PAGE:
Cop Talk Live!

November 15, 2006 | Karin's Blog | 6 comments

Dear Officer Friendly, do you need a college degree to move up the ranks in a police department? How young could a lieutenant be? How fast can you move up the ranks? Thanks.

Most departments these days are requiring at least an AA degree in order to apply for work. I always advise young people thinking of a career in law enforcement to obtain a BA in business. First, you can’t get hired in most states unless you are at least 20 1/2 years old. That way you are 21 upon graduation from the academy. Second, law enforcement is no different than any other business when it comes to supervisory positions which are everything above the rank of patrolman. Therefore, if you plan to promote, get some managing skills through a degree.

Okay, let’s say you get hired at 21, do your two years of probation and at least two more of patrol and now you are 25. Next would be a special assignment of no less than two years and now you are 27. You test for Sergeant but because it’s your first time, you don’t score high enough to be considered. Back to patrol for one to two more years when they test again or you pick up another special assignment. At any rate, you are now 29 and very, very good and score high on your written and oral board. Now you need to be a Sergeant for a few of years and run a shift. A special assignment as a Sergeant for a couple of years is also in order and then the testing routing again. Probably get passed over the first go around and have to wait a couple of more years. Let’s see, add the nine and three, carry the one, ummm. Okay, about 36 in most average size departments I would think would be the earliest possible age, and that is for a very fast tracker who’s kept his nose clean and kissed some serious ass.

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6 Comments

  1. Lee

    That would be kissing some big serious ass! I found in my career, if we got a young sergeant, they had one hell of a time, because the team most likely had a lot of years on him, and experience. But those who did move up the ranks early usually did have college degrees pushing them. But still experience and respect is everything in this line of work, as you well know. I had a young inexperienced sergeant once, who we ran circles around. He spent far to much time, making coffee for the brass, rather then being in the trenches and doing combat duty. So by the time he got to us, a very senior cranky night team, who’d been together for years. He found out how much he didn’t know. As for my husband, when he got a younger sergeant, (considering his age and expereince) he was known as punishment to a kiss ass newbie young sergeant. He ususally got a warning from the LT. to behave.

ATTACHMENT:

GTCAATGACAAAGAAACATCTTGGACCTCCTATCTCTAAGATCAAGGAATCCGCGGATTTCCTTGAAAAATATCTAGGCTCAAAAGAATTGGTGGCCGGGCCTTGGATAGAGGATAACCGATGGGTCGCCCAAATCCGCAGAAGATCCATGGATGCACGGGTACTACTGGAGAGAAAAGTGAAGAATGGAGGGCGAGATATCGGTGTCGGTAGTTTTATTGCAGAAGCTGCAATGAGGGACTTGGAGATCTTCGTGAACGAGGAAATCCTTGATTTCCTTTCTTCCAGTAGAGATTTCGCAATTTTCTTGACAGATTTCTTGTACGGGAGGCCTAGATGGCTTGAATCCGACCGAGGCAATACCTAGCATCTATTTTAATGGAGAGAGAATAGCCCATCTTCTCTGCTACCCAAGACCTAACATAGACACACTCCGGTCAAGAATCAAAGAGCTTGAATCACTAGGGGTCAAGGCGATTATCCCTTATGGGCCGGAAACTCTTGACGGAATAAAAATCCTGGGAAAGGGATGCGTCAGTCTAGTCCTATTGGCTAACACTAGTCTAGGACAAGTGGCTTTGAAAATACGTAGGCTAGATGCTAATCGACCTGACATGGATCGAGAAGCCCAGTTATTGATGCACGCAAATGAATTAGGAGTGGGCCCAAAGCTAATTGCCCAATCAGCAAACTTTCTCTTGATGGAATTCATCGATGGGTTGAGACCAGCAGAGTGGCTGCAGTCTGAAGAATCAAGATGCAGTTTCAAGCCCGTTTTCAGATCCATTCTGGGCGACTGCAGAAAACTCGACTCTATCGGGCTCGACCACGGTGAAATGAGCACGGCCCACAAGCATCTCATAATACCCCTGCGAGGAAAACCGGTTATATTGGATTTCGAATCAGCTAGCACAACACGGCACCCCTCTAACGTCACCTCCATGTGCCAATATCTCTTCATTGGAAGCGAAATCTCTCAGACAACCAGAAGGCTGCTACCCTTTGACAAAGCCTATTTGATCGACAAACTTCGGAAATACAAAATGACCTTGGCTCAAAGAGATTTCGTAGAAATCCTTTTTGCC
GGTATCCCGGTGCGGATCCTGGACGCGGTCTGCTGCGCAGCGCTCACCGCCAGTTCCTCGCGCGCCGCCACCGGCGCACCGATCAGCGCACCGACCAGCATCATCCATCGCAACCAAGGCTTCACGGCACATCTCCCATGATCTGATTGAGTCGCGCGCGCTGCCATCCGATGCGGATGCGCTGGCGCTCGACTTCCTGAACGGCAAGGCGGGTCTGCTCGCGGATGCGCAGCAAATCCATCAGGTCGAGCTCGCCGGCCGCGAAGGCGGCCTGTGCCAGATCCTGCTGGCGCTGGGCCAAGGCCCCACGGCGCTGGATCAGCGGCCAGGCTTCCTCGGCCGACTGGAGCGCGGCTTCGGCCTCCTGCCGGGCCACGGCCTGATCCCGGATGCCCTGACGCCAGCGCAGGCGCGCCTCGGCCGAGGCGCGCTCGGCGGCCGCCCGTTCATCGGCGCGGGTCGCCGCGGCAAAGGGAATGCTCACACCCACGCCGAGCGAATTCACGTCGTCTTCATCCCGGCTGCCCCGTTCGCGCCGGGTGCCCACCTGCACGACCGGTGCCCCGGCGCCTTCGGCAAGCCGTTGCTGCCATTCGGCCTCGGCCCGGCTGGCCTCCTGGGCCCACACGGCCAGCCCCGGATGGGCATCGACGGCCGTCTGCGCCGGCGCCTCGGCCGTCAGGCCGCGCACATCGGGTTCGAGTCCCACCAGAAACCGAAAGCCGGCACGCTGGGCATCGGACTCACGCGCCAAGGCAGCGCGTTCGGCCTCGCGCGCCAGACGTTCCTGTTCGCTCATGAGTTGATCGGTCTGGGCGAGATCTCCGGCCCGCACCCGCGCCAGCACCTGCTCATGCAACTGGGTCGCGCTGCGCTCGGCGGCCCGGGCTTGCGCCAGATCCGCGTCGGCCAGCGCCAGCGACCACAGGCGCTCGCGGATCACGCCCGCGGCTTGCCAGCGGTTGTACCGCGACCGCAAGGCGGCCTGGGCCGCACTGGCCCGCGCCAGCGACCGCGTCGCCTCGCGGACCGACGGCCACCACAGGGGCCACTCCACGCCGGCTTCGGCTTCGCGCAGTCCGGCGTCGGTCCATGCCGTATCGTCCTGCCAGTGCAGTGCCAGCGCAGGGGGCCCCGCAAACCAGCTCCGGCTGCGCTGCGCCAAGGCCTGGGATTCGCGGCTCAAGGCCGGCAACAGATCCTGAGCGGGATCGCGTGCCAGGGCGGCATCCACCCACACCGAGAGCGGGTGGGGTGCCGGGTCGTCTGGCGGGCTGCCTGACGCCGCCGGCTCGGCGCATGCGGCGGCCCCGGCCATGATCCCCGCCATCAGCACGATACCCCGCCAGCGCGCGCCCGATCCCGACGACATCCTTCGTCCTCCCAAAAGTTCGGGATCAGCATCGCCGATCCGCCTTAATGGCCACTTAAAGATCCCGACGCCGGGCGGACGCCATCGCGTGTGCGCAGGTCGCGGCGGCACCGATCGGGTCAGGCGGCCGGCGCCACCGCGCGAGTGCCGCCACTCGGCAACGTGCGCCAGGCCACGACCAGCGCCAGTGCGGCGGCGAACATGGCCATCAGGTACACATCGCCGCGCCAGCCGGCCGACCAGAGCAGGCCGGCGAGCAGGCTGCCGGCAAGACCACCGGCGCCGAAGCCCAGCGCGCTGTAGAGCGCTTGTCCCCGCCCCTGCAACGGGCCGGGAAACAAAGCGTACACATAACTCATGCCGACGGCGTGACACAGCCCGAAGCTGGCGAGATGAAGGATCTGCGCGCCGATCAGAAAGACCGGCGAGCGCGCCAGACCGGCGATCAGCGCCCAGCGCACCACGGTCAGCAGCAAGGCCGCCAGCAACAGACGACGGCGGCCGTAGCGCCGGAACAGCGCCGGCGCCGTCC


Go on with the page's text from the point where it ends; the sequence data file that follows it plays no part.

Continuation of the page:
2. Amanda

    Thanks Officer Friendly, I wanted to be sure my characters are old enough for being Lt. in the story. This helped alot, thanks. Wow, alot of work and effort to move up the ladder of success.

  3. Officer Friendly

    36 is being generous, Amanda but it does happen. As you go up the ranks, the ranks become fewer, more Sgts. than Lt’s, more Lt’s than Captain’s and so one. Therefore, the individuals obtaining those ranks should be the best and most mature. Too bad it doesn’t always workout that way…

  4. J. Carson Black

    I had a friend who went into police work later in life – when she was in her thirties. She was also brilliant. After waiting the required two years to take the test for detective, she aced it the first time – which is unheard of – and three years later she was a sergeant. However, I’m guessing she made more than a few enemies along the way. Now she’s a lawyer, pulling down mid-six figures a year. When I want to brush off my inferiority complex, I have lunch with her!

    I have a question for the hub-man. Isn’t it true in a lot of sheriff’s departments and also small-town police forces that he sheriff or chief can appoint someone detective? Like waving a wand and saying, “You’re a detective”? I have a twenty-seven-year-old woman sheriff’s deputy, and I want to make her a detective. This is a very, very small force in the south. Now that she’s suddenly a detective – does the sheriff send her for any additional training or just start sending cases at her way? We’re talking few resources, but I’m thinking he would pair her with the one other detective…

    Jake

  5. Officer Friendly

    Jake – The Chief or Sheriff is the ultimate power in the department and can pretty much do as thye please so long as there isn’t a process for such promotions already in place. Larger departments have human resource departments to contend with and a City Manager’s office, but it is totally possible in a small organization.

  6. J. Carson Black

    Thanks, OF. I hope you got your family safely to the rec room and back. Protect and Serve. (The vows that replaced honor and obey, I think.) 😉

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